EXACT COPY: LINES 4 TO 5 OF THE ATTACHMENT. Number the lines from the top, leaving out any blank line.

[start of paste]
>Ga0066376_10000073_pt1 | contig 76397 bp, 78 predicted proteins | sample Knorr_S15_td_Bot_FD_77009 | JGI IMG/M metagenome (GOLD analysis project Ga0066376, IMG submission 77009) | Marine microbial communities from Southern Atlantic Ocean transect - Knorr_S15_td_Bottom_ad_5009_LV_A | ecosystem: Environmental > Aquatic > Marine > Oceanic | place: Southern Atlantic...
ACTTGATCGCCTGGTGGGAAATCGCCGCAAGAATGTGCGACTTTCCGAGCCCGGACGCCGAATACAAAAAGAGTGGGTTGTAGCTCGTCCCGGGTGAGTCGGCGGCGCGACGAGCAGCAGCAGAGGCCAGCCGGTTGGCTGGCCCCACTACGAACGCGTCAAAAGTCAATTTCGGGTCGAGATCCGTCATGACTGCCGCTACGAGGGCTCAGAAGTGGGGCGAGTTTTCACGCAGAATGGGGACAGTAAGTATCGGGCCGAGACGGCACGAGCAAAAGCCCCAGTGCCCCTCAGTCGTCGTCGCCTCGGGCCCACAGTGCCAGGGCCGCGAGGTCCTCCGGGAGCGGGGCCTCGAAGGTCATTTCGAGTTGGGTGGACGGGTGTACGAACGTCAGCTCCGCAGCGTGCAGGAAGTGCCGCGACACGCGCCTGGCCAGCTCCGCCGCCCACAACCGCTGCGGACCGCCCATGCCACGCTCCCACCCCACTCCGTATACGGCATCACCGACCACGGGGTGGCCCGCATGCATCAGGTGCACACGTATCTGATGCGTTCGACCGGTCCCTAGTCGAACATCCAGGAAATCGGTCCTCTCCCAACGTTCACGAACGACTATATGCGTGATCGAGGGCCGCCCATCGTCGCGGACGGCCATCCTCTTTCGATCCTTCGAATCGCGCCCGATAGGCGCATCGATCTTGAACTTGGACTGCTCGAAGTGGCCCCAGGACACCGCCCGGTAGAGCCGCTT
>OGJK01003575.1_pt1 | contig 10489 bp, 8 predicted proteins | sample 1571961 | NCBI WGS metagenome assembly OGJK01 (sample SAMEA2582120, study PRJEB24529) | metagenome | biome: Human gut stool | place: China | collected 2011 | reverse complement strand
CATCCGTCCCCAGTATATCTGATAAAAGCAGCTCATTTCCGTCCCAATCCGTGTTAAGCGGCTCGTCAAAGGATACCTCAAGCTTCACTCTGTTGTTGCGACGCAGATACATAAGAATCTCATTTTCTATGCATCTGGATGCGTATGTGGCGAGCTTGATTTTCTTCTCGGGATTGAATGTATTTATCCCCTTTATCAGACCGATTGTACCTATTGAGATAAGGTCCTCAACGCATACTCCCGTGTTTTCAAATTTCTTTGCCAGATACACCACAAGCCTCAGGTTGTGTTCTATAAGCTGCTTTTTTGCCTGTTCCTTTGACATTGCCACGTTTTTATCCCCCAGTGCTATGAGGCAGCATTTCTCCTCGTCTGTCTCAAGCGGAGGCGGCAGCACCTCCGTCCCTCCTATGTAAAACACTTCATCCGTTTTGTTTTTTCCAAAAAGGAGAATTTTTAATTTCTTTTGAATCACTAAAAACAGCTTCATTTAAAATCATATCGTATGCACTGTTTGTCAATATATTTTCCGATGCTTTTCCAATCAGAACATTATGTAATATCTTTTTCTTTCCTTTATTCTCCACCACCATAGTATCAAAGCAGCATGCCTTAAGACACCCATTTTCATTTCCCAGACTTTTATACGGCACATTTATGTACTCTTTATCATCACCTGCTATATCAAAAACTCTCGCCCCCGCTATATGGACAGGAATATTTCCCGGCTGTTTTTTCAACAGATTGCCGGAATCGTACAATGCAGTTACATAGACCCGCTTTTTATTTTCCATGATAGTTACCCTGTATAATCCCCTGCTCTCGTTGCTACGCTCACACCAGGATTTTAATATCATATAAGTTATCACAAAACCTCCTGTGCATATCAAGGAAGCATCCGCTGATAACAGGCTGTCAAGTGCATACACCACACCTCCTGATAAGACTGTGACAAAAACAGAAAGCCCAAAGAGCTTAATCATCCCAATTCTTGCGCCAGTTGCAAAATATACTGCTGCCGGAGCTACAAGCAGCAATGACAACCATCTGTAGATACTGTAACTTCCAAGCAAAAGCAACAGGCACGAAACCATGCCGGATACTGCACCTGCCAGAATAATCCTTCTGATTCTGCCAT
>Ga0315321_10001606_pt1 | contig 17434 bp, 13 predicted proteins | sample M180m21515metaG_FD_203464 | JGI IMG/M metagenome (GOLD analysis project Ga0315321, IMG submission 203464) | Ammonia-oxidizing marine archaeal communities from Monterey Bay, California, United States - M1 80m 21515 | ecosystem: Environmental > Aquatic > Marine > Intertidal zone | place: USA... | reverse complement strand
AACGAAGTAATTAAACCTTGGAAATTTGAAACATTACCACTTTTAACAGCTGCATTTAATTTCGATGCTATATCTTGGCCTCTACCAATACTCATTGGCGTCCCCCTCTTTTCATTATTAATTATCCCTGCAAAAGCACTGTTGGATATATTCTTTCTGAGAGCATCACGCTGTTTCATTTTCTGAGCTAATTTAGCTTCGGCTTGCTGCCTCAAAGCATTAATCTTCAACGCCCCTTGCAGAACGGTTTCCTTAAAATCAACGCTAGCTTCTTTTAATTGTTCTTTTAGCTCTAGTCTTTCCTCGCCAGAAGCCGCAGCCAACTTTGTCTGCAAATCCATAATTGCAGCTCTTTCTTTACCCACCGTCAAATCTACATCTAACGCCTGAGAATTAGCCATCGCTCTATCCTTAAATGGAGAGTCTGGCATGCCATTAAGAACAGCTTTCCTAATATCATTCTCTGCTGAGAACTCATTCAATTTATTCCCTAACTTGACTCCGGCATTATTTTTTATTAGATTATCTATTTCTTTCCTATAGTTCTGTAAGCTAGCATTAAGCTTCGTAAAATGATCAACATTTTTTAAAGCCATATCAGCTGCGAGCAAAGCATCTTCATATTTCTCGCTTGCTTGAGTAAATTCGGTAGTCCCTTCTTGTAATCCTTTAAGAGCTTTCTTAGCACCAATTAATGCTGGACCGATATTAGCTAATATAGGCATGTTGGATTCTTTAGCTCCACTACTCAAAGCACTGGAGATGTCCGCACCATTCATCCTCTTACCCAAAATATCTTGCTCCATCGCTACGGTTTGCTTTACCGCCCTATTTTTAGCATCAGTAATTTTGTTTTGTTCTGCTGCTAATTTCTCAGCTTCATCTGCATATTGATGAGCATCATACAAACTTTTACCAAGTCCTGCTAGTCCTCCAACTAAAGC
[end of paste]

CATCCGTCCCCAGTATATCTGATAAAAGCAGCTCATTTCCGTCCCAATCCGTGTTAAGCGGCTCGTCAAAGGATACCTCAAGCTTCACTCTGTTGTTGCGACGCAGATACATAAGAATCTCATTTTCTATGCATCTGGATGCGTATGTGGCGAGCTTGATTTTCTTCTCGGGATTGAATGTATTTATCCCCTTTATCAGACCGATTGTACCTATTGAGATAAGGTCCTCAACGCATACTCCCGTGTTTTCAAATTTCTTTGCCAGATACACCACAAGCCTCAGGTTGTGTTCTATAAGCTGCTTTTTTGCCTGTTCCTTTGACATTGCCACGTTTTTATCCCCCAGTGCTATGAGGCAGCATTTCTCCTCGTCTGTCTCAAGCGGAGGCGGCAGCACCTCCGTCCCTCCTATGTAAAACACTTCATCCGTTTTGTTTTTTCCAAAAAGGAGAATTTTTAATTTCTTTTGAATCACTAAAAACAGCTTCATTTAAAATCATATCGTATGCACTGTTTGTCAATATATTTTCCGATGCTTTTCCAATCAGAACATTATGTAATATCTTTTTCTTTCCTTTATTCTCCACCACCATAGTATCAAAGCAGCATGCCTTAAGACACCCATTTTCATTTCCCAGACTTTTATACGGCACATTTATGTACTCTTTATCATCACCTGCTATATCAAAAACTCTCGCCCCCGCTATATGGACAGGAATATTTCCCGGCTGTTTTTTCAACAGATTGCCGGAATCGTACAATGCAGTTACATAGACCCGCTTTTTATTTTCCATGATAGTTACCCTGTATAATCCCCTGCTCTCGTTGCTACGCTCACACCAGGATTTTAATATCATATAAGTTATCACAAAACCTCCTGTGCATATCAAGGAAGCATCCGCTGATAACAGGCTGTCAAGTGCATACACCACACCTCCTGATAAGACTGTGACAAAAACAGAAAGCCCAAAGAGCTTAATCATCCCAATTCTTGCGCCAGTTGCAAAATATACTGCTGCCGGAGCTACAAGCAGCAATGACAACCATCTGTAGATACTGTAACTTCCAAGCAAAAGCAACAGGCACGAAACCATGCCGGATACTGCACCTGCCAGAATAATCCTTCTGATTCTGCCAT
>Ga0315321_10001606_pt1 | contig 17434 bp, 13 predicted proteins | sample M180m21515metaG_FD_203464 | JGI IMG/M metagenome (GOLD analysis project Ga0315321, IMG submission 203464) | Ammonia-oxidizing marine archaeal communities from Monterey Bay, California, United States - M1 80m 21515 | ecosystem: Environmental > Aquatic > Marine > Intertidal zone | place: USA... | reverse complement strand